AbstractThis thesis is concerned with Organisational Problem Solving. The work reflects the complexities of organisational problem situations and the eclectic approach that has been necessary to gain an understanding of the processes involved. The thesis is structured into three main parts. Part I describes the author's understanding of problems and suitable approaches. Chapter 2 identifies the Transcendental Realist (TR) view of science (Harre 1970, Bhaskar 1975) as the best general framework for identifying suitable approaches to complex organisational problems. Chapter 3 discusses the relationship between Checkland's methodology (1972) and TR. The need to generate iconic (explanatory) models of the problem situation is identified and the ability of viable system modelling to supplement the modelling stage of the methodology is explored in Chapter 4. Chapter 5 builds further on the methodology to produce an original iconic model of the methodological process. The model characterises the mechanisms of organisational problem situations as well as desirable procedural steps. The Weltanschauungen (W's) or "world views" of key actors is recognised as central to the mechanisms involved. Part II describes the experience which prompted the theoretical investigation.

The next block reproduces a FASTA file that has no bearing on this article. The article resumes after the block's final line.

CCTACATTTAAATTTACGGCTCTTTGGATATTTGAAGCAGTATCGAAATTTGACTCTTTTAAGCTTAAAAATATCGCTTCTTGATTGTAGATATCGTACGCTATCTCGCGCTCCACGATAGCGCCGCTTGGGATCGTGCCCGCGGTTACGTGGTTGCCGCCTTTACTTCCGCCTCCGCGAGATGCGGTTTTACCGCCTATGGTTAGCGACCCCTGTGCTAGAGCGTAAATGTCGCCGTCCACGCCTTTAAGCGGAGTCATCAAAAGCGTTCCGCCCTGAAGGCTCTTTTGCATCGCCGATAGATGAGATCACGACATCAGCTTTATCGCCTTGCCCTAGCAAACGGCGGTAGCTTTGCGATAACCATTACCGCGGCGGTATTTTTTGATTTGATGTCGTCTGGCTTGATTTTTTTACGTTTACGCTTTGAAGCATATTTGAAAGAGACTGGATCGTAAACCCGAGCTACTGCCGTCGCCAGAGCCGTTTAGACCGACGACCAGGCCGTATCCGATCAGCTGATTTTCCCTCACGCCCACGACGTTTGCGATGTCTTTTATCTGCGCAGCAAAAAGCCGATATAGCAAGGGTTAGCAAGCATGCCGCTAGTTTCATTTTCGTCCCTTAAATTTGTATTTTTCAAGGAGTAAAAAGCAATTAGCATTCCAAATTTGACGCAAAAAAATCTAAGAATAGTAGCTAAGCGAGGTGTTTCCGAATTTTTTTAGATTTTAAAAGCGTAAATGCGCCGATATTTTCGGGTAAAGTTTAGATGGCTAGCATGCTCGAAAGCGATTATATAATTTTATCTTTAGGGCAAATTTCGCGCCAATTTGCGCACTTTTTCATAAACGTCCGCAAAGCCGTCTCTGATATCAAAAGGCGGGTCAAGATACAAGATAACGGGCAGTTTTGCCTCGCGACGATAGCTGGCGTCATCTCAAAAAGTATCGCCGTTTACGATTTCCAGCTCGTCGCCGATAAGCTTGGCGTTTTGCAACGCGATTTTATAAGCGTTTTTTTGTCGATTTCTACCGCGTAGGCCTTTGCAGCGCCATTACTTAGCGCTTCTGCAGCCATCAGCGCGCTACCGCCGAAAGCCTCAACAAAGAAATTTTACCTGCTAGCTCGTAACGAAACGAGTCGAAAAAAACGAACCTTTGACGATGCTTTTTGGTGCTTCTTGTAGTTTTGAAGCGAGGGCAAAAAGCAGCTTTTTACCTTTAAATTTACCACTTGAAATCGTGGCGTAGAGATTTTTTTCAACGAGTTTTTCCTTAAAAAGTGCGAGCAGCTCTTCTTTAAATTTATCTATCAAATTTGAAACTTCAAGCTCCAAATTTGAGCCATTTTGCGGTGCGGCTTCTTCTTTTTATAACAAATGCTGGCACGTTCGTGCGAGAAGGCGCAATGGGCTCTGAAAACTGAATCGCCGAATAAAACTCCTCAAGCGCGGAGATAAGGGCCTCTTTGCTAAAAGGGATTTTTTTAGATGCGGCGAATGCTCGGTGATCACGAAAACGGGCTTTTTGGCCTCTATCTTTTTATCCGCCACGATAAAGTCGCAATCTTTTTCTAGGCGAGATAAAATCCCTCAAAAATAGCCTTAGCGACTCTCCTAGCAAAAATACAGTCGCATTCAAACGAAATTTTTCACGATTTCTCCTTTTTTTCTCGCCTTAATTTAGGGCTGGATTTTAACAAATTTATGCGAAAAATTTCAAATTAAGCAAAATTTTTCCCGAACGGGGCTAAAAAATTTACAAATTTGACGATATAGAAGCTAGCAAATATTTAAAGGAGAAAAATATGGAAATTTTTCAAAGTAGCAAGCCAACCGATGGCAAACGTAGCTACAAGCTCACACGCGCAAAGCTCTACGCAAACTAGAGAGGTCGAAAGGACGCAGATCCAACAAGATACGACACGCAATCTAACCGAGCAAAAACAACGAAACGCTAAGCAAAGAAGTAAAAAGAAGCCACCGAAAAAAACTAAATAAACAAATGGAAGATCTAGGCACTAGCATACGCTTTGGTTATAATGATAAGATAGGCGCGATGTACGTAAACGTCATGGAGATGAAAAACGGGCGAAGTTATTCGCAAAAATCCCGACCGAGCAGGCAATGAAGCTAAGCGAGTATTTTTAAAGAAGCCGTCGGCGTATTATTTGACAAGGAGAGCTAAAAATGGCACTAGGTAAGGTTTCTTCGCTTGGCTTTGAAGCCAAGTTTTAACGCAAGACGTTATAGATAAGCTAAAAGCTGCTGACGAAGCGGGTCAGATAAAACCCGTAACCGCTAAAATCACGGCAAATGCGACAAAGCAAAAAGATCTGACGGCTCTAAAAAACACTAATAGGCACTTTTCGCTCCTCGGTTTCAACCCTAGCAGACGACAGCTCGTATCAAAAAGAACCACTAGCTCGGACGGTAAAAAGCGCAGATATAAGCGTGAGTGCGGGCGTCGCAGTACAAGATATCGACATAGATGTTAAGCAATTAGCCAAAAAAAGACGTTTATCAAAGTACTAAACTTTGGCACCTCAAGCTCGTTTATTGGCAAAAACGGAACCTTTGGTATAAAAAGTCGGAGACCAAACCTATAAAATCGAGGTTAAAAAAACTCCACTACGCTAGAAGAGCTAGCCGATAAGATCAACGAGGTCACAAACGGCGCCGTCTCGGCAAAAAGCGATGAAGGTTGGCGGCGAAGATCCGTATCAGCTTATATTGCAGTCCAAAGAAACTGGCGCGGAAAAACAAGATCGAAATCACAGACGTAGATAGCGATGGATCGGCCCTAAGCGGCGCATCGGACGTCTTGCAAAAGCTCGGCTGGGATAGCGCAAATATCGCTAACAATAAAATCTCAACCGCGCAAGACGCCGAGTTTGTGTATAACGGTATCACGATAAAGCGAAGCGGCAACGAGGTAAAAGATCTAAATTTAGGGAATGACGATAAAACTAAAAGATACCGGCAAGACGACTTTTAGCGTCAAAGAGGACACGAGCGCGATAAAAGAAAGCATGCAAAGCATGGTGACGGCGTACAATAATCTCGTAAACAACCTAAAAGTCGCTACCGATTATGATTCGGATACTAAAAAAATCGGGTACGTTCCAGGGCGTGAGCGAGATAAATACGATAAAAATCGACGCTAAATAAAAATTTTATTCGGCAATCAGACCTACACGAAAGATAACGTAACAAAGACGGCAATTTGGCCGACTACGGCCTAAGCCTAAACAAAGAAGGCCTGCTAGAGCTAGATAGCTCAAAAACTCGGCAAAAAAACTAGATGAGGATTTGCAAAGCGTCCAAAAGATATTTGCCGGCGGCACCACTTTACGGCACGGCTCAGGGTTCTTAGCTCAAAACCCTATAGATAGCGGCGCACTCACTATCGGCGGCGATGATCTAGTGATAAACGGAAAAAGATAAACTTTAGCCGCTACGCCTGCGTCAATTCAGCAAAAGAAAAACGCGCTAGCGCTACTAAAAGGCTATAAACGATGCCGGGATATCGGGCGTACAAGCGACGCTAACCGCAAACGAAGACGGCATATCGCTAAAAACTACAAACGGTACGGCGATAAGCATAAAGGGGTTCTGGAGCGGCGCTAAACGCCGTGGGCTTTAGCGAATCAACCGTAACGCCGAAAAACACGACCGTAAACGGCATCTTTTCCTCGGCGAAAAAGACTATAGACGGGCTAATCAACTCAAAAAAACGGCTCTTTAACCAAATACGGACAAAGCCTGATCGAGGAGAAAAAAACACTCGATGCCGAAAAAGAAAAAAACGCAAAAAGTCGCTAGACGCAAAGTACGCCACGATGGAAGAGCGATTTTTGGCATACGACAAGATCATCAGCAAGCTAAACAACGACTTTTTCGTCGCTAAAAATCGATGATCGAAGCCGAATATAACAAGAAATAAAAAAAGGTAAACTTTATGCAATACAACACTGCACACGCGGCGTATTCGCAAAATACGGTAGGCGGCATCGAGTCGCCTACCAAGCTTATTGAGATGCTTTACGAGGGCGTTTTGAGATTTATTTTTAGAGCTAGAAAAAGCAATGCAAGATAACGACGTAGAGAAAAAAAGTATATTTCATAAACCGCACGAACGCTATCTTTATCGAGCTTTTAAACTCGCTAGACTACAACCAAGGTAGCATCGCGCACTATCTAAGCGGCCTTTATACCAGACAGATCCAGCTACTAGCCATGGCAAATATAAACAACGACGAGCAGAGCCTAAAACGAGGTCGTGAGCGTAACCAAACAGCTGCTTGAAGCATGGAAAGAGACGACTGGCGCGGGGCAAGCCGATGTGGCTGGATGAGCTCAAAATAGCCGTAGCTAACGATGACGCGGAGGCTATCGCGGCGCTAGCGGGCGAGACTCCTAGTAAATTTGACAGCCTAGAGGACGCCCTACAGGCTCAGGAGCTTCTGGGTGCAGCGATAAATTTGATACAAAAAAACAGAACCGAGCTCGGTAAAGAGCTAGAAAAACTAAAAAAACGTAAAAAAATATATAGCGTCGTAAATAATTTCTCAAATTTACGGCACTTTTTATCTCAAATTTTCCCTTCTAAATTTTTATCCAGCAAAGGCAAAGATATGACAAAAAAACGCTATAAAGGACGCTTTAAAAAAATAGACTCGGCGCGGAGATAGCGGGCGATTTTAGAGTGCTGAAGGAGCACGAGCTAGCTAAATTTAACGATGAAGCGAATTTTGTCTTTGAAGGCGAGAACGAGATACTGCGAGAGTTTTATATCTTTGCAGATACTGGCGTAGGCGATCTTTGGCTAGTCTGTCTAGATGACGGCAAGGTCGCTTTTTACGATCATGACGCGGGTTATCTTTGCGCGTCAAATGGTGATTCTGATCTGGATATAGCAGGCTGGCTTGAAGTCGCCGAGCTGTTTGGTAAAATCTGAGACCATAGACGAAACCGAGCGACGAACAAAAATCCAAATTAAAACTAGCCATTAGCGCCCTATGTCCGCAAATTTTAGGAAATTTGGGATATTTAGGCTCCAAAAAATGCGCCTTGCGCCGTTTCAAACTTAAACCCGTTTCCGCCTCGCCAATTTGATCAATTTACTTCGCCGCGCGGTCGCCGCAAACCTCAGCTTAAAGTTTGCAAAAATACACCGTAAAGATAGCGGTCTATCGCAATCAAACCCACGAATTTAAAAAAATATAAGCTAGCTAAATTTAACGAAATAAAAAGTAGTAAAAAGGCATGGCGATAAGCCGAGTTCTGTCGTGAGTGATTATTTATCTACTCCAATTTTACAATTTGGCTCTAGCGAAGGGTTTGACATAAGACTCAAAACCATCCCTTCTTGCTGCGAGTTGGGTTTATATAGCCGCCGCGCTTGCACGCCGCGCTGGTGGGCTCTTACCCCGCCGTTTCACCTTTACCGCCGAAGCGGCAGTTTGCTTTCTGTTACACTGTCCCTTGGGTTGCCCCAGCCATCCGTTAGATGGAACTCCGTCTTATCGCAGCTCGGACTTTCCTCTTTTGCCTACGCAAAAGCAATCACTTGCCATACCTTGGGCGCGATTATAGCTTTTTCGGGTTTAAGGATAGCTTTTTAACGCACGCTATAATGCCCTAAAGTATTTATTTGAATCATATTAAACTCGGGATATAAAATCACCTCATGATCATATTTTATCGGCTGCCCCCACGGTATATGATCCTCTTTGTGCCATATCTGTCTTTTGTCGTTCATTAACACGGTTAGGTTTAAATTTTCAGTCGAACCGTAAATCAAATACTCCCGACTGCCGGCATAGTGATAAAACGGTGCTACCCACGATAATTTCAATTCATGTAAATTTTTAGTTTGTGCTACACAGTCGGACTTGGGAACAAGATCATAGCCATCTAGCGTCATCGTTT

Chapter 6 describes the first year of the project. The success of this stage is attributed to the predominance of a single W. Chapter 7 describes the changes in the organisation which made the remaining phase of the project difficult. These difficulties are attributed to a failure to recognise the importance of differing W's. Part III revisits the theoretical and organisational issues. Chapter 8 identifies a range of techniques embodying W's which are compatible with .the framework of Part I and which might usefully supplement it. Chapter 9 characterises possible W's in the sponsoring organisation. Throughout the work, an attempt is made to reflect the process as well as the product of the author's learning.
|Date of Award||1981|
- problem sovling
A systems and cybernetic perspective on complex problem solving
Molloy, K. J. (Author). 1981
Student thesis: Doctoral Thesis › Doctor of Philosophy